Sunday, August 31, 2014

When School Falls Apart

“The Best Laid Plans of Mice and Men Are Apt to Go Awry”

            Veteran homeschoolers  know, and new homeschoolers will soon learn, that sometimes “life” interferes with “school”.  It’s two weeks into the new school year.  You’ve been cruising along on schedule.  Suddenly, the baby gets a cold, you have scheduled your bi-yearly dental appointments and found five cavities, you agreed to serve on the church's Sunday School Planning Committee, your husband is working major overtime, and everyone (beginning with you) has developed a crazy, bad, stressed-out attitude. 

            This situation, or a very similar one, has presented itself to me many times in the past thirteen years of homeschooling.  So, let's develop a plan of action!

1)       Take a deep breath, grab a cup of tea, and sit down.  Really!!  As your fractured nerves settle you’ll realize that “life happens”.  Some upheaval is inevitable.  I remember vividly being a newly married young woman and telling my mother-in-law, “Mom, we JUST got a little money saved and then something happened and we had to spend it.  I feel like we go two steps forward and take one step back.”  She smiled and calmly replied, “Honey, that’s life.”  You may not LIKE your current situation, but freaking out, being short with the kids, or curling into a ball will NOT make it better or different.  So, BREATHE and prepare to sort out fact from fiction. 

2)    Solomon 2:15 says it is, “the little foxes that spoil the vineyards,”  When we are stressed, our PERCEPTION of the situation can become blown out proportion to the actual facts.  It is, generally, not one BIG thing bothering us, but several LITTLE things.  So, grab a piece of paper to go along with that cup of tea.  Make two columns.  List of your current commitments and what is bothering you on the left hand side. Maybe you’ve explained long division to your third grader three times and he/she is still having trouble grasping the concept or your toddler is happy for the first fifteen minutes of the school day and is very unhappy or demanding for the next two hours.   Perhaps you have overscheduled your free time for the next couple of weeks.  

3)    Look at your list.  Determine which things you have control over and which you cannot control. Use the right hand side of the paper to brainstorm possible solutions to each dilemna. If a sick child is causing part of the stress, you don’t have a lot of control over that.  But, you CAN change your homeschool routine to accommodate that child’s needs.  You can rock a child, who needs extra “Mom time” while reading a great book aloud to the rest of the kids.  You can ask older siblings to help the younger ones stay on task.  The fifth grader can tutor the first grader in math or English.   Dad can help in the evenings after supper.  Always recognize that family comes FIRST.  If the toddler is unhappy, maybe he/she needs some more interesting “school only” toys or educational activities to work on.  When my youngest sons watched the “big boys” do school, what they wanted most was to feel included.  They wanted to “do school” too.  Give them something to do and then give them lots of praise for a job well done.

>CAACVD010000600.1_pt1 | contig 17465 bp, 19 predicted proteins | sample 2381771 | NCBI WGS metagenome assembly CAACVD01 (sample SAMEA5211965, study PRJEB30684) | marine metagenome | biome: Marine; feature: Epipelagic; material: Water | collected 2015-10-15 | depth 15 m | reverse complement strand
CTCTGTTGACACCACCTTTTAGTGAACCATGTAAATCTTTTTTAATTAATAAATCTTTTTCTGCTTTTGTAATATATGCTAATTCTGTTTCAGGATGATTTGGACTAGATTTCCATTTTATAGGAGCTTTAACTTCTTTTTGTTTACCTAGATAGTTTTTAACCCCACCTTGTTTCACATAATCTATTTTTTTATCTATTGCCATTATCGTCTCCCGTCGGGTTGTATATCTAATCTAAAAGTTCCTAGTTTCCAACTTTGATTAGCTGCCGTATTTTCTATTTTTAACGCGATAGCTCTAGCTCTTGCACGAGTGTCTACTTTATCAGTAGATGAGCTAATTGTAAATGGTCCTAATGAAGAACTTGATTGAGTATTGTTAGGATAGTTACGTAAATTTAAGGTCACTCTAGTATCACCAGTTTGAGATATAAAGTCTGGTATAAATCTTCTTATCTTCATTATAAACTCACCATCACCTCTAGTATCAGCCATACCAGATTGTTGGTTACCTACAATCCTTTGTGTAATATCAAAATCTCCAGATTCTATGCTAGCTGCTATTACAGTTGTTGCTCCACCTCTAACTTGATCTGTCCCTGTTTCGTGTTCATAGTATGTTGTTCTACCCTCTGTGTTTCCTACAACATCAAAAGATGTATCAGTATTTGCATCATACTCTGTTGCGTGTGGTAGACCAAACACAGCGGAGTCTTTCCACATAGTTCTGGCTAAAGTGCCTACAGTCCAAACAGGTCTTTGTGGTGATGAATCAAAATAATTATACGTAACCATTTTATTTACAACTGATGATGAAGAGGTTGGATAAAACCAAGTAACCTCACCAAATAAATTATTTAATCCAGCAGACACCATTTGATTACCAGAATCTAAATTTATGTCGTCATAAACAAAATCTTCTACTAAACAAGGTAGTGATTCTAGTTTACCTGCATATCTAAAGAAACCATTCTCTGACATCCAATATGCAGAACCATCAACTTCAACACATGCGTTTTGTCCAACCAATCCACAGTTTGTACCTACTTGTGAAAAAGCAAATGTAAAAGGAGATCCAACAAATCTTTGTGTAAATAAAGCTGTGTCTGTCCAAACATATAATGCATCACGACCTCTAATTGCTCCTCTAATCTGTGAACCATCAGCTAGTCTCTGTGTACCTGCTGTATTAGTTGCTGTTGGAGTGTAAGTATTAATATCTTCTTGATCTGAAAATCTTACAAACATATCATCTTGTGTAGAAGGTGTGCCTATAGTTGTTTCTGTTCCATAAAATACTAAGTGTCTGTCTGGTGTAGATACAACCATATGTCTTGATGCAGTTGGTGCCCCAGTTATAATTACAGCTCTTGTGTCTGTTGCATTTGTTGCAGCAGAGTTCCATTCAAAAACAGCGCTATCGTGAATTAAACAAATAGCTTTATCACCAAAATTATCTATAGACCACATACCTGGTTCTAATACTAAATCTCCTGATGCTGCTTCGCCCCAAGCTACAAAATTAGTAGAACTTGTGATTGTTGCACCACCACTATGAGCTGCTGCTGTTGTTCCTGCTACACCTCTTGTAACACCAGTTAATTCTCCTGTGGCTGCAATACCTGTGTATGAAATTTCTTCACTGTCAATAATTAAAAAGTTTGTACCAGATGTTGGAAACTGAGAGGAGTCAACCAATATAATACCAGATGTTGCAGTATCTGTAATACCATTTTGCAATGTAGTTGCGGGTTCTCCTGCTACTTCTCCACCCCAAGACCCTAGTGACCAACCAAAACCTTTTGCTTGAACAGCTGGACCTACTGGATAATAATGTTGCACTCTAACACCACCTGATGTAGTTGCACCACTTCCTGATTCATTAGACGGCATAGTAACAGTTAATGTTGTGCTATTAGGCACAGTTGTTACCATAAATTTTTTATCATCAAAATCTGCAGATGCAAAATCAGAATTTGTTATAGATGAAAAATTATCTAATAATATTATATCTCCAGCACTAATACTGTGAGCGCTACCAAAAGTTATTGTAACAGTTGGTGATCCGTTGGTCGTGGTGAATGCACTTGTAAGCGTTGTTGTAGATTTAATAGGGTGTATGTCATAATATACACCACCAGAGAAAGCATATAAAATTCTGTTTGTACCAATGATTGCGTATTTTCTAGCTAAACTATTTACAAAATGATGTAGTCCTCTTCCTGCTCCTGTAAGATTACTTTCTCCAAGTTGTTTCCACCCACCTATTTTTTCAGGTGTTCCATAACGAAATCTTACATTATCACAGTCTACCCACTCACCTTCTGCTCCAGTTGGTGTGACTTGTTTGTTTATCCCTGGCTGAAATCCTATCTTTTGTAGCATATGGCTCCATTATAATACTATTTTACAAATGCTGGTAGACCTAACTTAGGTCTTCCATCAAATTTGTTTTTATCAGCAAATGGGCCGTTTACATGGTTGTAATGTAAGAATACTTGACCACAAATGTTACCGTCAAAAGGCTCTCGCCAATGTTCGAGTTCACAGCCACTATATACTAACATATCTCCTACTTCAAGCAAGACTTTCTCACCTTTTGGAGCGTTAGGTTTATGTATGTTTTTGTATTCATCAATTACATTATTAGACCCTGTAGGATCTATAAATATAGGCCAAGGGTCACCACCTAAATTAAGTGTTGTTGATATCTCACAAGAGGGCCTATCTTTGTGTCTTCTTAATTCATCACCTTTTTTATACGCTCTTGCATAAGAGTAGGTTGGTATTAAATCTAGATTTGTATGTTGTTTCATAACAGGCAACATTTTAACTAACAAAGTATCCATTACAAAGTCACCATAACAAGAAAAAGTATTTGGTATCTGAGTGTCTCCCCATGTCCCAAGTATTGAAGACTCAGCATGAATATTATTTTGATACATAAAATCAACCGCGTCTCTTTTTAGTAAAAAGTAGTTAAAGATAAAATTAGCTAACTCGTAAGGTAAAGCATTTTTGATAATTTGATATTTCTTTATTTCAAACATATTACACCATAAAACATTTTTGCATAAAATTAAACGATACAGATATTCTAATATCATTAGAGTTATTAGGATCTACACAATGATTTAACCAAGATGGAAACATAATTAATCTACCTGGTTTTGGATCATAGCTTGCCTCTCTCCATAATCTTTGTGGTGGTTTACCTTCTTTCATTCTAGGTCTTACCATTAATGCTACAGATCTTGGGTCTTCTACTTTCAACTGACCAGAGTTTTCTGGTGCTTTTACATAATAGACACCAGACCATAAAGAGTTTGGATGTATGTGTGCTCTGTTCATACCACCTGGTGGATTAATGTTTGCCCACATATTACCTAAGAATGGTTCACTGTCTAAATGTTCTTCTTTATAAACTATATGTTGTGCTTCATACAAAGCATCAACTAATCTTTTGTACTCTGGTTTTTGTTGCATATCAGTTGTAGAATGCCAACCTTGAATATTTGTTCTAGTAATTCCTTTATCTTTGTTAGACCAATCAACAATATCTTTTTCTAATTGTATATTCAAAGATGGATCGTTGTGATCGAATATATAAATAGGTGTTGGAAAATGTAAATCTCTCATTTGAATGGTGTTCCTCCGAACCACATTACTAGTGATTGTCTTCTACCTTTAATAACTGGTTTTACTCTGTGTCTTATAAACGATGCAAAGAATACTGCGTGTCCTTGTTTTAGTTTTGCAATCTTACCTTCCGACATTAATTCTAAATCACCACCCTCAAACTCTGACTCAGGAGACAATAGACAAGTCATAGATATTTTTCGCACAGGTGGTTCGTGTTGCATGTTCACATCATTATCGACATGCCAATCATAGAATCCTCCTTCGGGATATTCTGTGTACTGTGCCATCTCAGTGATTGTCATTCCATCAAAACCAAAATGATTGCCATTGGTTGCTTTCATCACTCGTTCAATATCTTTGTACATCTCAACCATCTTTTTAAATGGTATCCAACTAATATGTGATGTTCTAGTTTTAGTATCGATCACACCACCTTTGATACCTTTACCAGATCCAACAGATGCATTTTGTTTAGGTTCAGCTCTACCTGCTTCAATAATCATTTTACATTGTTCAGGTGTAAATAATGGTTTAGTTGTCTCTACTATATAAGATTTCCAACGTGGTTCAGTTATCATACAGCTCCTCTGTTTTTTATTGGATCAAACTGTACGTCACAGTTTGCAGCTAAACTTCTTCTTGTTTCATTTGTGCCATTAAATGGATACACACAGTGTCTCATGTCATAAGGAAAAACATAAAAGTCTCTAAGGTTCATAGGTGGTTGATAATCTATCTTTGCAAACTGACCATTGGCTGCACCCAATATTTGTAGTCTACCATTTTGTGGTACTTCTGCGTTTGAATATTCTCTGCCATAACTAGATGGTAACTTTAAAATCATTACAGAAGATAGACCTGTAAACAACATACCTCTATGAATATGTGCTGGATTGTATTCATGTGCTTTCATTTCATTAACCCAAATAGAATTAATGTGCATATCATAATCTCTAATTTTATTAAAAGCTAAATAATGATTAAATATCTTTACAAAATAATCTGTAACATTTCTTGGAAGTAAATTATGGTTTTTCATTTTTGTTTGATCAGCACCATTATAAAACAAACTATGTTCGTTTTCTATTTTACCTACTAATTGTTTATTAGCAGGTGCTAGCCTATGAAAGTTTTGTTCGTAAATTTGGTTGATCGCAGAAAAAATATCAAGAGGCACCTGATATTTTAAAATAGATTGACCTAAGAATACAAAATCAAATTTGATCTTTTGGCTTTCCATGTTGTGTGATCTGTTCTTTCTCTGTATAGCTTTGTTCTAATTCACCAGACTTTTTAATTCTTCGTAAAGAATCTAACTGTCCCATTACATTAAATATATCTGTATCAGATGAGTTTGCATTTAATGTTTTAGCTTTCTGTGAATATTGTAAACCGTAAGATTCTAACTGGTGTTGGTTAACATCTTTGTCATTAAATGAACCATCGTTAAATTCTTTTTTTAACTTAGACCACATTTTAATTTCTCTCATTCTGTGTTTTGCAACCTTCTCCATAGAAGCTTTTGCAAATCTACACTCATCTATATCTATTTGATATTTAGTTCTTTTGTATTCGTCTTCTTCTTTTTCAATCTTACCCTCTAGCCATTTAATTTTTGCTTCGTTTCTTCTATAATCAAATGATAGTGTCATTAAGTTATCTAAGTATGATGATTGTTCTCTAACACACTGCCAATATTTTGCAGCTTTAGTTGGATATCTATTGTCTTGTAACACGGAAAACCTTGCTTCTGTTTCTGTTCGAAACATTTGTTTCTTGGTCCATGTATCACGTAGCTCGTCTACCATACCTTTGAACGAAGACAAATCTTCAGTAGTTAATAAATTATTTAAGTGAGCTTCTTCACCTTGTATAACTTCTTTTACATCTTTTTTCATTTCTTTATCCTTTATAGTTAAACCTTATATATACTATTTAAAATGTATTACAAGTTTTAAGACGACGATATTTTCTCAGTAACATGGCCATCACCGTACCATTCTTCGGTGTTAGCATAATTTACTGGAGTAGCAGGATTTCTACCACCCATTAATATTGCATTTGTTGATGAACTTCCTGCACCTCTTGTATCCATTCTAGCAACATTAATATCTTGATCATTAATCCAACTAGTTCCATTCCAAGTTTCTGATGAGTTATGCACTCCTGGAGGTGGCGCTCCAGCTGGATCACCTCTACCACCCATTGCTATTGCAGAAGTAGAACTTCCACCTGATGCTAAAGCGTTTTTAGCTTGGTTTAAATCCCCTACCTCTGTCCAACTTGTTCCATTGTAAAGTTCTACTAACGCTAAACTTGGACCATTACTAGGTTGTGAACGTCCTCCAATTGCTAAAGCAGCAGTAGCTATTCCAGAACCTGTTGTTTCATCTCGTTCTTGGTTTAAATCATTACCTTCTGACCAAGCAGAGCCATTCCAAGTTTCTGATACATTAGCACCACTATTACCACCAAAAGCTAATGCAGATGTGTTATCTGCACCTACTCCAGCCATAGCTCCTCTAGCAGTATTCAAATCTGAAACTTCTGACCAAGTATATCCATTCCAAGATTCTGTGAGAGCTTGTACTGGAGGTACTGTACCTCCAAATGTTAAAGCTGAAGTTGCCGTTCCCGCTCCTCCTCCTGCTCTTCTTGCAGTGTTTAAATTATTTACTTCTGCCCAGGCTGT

4)      Next, prioritize. You may see that the calendar is over-booked.  You can call the head of that church committee and says, “I’m so sorry.  But, my schedule this week will not allow me to attend that meeting.  But, I would love to have an e-mail containing notes from the meeting sent to me later this week.”   Don’t’ be afraid to prune that commitment list!  Do what you must, to have time as a family.  Note:  reading to them during school time rarely counts as quality reading time.  I have had more than one child say, “Mom can you read me a book?”  I reply, “I read to you during school time.”  “Mom, that’s NOT reading time.  That’s school time.”  You are still a mom, not just their primary educator. 

5)     I tell new Homeschooling moms to decide what is necessary, what is optimal, and what is extra.  “Necessary” things MUST be done.  We need to eat three times a day (seven or eight times a day if you are raising teenage boys).  We don’t need to eat a five course gourmet meal.  Decide what you can do to lighten your load with meal preparation.  Make frequent use of children to prep food, set the table, clear the table, and do dishes.  “Optimal” things are still important.  In a perfect day, we would get them done.  But, some days optimal things may go by the wayside.  And that’s okay!  “Extral” things are just that – the extras.  This is a prime area for pruning when you are overwrought with “life”. 

6)    Finally, “this, too, shall pass”.  Crazy times rarely last forever and they seem to pass more quickly when we change our attitude, reorganize our schedule, and prioritize our time.  

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